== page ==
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  1. Default North or South Route from SF To Waco, TX road trip in Late Jan

    Hi,

    Just want to get some suggestions in regards to which route would be safer to drive during winter season. I did a road trip in May from Austin, TX to SF after my sister graduation. We took the I-40 going through New Mexico & Arizona then up to Utah and took I-50 back into CA. It was a really fun trip.

    Now my sister got a job in Waco and need to take her car back to TX. We want to do another road trip. This time we don't plan to take that many stops since we don't have that much time. I am considering to take I-70 going through Colorado because I never been there, but I am afraid of the road condition. Since it is winter season and the car is just a Honda Accord, I am afraid of driving on snow and Ice as I don't have that much experience and the car does not has 4-wheel drive especially when I need to drive through mountains. Also, I read on some of the threads that the weather on I-40 is very unpredictable and can have severe snow storm.

    Here's my plan
    North route: I-50 then I-70 arrive at Denver. Then take I-25 > US-87 > US-287 to Waco.

    South route: I-5 to I-40 then US-84

    Can someone suggestion which road and/or route will be safe to drive on for a Honda Accord during January. I am thinking of getting snow chains just in case. Do you think it is necessary?

    Thank you

  2. #2
    Join Date
    Oct 2008
    Location
    Joplin MO
    Posts
    9,272

    Default

    Welcome to RTA!

    Generally, the "best" route in the winter is the most direct route using Interstates and major highways. In your case, that would be:

    I-5/CA-58/I-40 to Amarillo
    US-287 to Fort Worth, then I-35W to Waco

    This is about 1800 miles and will be a MINIMUM 3 day drive. You shouldn't need chains, if the roads are THAT bad you have no business being on them, go find a hotel till it clears up.

  3. #3
    Join Date
    Jul 2007
    Location
    South of England.
    Posts
    10,749

    Default Wait and see.

    There is no way of predicting the weather this far in advance and nowhere is immune from winter weather in January. You won't have any problems finding lodgings so I would say your best course of action is to check out your options along your preferred route but also have back up plans in place. The 'best' route in my opinion is the one that appeals to the individual the most, but of course weather and time available play a part in the decision making. You can then check up to date weather forecasts and road conditions before heading out each day. I'd allow for at least 3 overnight stops and have a day spare as a cushion in case of weather delays.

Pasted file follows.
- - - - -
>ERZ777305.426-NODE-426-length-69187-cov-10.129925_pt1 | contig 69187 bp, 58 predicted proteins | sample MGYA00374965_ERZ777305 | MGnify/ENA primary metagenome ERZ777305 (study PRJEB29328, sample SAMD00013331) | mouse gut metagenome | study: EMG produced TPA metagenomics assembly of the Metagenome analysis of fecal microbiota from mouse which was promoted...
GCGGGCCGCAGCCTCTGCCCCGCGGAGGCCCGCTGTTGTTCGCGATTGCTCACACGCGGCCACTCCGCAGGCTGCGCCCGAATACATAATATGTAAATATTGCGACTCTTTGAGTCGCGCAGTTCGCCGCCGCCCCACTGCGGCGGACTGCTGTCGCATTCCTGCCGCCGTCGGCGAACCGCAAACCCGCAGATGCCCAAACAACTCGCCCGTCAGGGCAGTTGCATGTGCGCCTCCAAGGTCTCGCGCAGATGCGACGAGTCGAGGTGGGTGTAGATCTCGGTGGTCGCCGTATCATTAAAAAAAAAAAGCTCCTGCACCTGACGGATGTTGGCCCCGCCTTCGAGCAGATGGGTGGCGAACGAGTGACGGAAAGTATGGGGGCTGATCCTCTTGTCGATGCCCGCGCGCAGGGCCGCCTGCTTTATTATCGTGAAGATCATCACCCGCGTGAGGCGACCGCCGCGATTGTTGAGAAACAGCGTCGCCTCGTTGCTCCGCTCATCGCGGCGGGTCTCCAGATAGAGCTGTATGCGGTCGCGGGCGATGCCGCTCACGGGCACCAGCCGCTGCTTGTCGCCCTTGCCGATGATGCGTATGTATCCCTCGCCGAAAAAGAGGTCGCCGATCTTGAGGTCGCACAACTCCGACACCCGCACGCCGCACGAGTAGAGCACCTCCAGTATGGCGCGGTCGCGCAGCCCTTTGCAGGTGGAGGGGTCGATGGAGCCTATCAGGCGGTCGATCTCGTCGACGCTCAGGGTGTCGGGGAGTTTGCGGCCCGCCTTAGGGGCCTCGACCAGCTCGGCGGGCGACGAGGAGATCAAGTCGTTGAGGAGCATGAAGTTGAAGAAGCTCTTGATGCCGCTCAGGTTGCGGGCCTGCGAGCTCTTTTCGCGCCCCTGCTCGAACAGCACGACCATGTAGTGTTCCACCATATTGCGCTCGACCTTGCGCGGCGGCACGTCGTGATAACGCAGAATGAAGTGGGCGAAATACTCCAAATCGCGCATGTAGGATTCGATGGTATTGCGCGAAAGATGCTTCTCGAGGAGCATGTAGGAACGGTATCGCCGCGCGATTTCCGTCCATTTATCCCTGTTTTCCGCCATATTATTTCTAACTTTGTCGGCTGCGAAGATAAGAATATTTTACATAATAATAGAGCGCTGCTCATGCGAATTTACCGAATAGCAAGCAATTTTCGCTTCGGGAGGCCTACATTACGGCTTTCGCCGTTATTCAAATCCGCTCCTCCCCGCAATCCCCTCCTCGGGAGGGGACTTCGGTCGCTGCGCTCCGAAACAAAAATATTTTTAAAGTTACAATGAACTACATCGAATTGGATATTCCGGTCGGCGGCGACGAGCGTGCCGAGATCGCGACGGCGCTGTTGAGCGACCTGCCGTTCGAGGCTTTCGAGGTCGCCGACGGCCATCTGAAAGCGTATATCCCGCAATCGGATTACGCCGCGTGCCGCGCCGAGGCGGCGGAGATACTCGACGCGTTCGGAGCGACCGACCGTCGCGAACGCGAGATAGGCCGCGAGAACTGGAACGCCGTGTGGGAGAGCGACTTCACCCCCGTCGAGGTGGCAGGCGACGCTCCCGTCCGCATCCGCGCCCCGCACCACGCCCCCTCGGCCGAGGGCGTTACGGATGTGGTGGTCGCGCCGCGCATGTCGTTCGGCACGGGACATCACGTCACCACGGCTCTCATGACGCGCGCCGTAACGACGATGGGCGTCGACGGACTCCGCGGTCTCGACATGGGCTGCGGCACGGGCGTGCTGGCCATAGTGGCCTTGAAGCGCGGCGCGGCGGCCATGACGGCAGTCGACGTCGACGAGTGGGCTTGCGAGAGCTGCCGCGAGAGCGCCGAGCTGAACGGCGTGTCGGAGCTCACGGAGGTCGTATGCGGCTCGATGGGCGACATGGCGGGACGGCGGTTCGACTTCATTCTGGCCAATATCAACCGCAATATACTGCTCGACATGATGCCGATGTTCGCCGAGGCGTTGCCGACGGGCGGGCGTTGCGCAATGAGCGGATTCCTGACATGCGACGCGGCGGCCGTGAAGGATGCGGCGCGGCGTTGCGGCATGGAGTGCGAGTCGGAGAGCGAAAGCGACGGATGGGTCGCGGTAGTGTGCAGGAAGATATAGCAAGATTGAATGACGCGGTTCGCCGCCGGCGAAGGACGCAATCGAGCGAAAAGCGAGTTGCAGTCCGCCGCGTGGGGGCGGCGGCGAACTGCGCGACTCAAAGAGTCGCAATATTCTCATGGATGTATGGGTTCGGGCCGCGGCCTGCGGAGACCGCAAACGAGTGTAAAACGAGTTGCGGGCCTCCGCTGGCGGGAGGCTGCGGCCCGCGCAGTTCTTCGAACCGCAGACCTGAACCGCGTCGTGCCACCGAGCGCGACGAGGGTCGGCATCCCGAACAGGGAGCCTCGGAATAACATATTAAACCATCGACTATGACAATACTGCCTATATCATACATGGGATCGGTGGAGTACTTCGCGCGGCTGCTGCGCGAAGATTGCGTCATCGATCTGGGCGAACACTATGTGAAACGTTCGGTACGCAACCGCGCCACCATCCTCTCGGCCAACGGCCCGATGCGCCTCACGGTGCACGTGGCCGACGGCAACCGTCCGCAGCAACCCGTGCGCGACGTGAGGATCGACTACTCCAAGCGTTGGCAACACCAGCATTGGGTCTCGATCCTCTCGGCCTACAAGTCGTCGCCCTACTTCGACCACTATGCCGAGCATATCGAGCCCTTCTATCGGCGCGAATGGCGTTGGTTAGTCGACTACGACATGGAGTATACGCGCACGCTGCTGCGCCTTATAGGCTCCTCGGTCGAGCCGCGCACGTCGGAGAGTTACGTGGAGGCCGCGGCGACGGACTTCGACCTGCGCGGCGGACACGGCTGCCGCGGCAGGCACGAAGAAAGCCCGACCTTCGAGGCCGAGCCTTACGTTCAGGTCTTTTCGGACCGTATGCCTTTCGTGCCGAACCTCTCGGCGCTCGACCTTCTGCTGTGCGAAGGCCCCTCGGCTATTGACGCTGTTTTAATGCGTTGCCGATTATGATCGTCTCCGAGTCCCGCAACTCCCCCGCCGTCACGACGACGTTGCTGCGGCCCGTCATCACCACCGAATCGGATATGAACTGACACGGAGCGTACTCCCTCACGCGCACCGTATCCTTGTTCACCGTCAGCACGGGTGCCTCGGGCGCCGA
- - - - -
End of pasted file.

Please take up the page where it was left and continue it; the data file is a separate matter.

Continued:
4. #4

    Default

    Quote Originally Posted by glc View Post

    This is about 1800 miles and will be a MINIMUM 3 day drive. You shouldn't need chains, if the roads are THAT bad you have no business being on them, go find a hotel till it clears up.
    You took the words right out of my mouth glc. If you can't go in a front wheel drive vehicle, you should not be out on the road. Not to mention the fact that installing chains is not a whole lot of fun.

  5. #5
    Join Date
    May 2006
    Location
    Albuquerque, New Mexico
    Posts
    209

    Default

    Quote Originally Posted by glc
    Generally, the "best" route in the winter is the most direct route using Interstates and major highways. In your case, that would be:

    I-5/CA-58/I-40 to Amarillo
    US-287 to Fort Worth, then I-35W to Waco
    Yeah, that really looks like the best route.

    Wanted to add a comment about this:

    Here's my plan
    North route: I-50 then I-70 arrive at Denver. Then take I-25 > US-87 > US-287 to Waco.
    The northeast corner of New Mexico, where US Hwy. 87 cuts across from Raton to Clayton and Dalhart, gets the worst weather in the whole state. When the really strong storms come down off the Rocky Mtns., it can get pretty bad up there. I wouldn’t go that way unless I was very sure of clear weather.

    Should also note that I-25 south of Denver / Colorado Springs / Pueblo can get a lot of snow.
    Last edited by howard; 12-16-2013 at 09:37 AM. Reason: typo

  6. #6

    Default

    Another comment - Ruth makes reference to I-50 and I'm pretty sure she means US 50. There's a reason they call it "The Lonliest Road In America" - it's very remote and lightly populated. It is most certainly not the place you would want to be in a winter storm.
    Last edited by Charlie H; 12-16-2013 at 09:57 AM.

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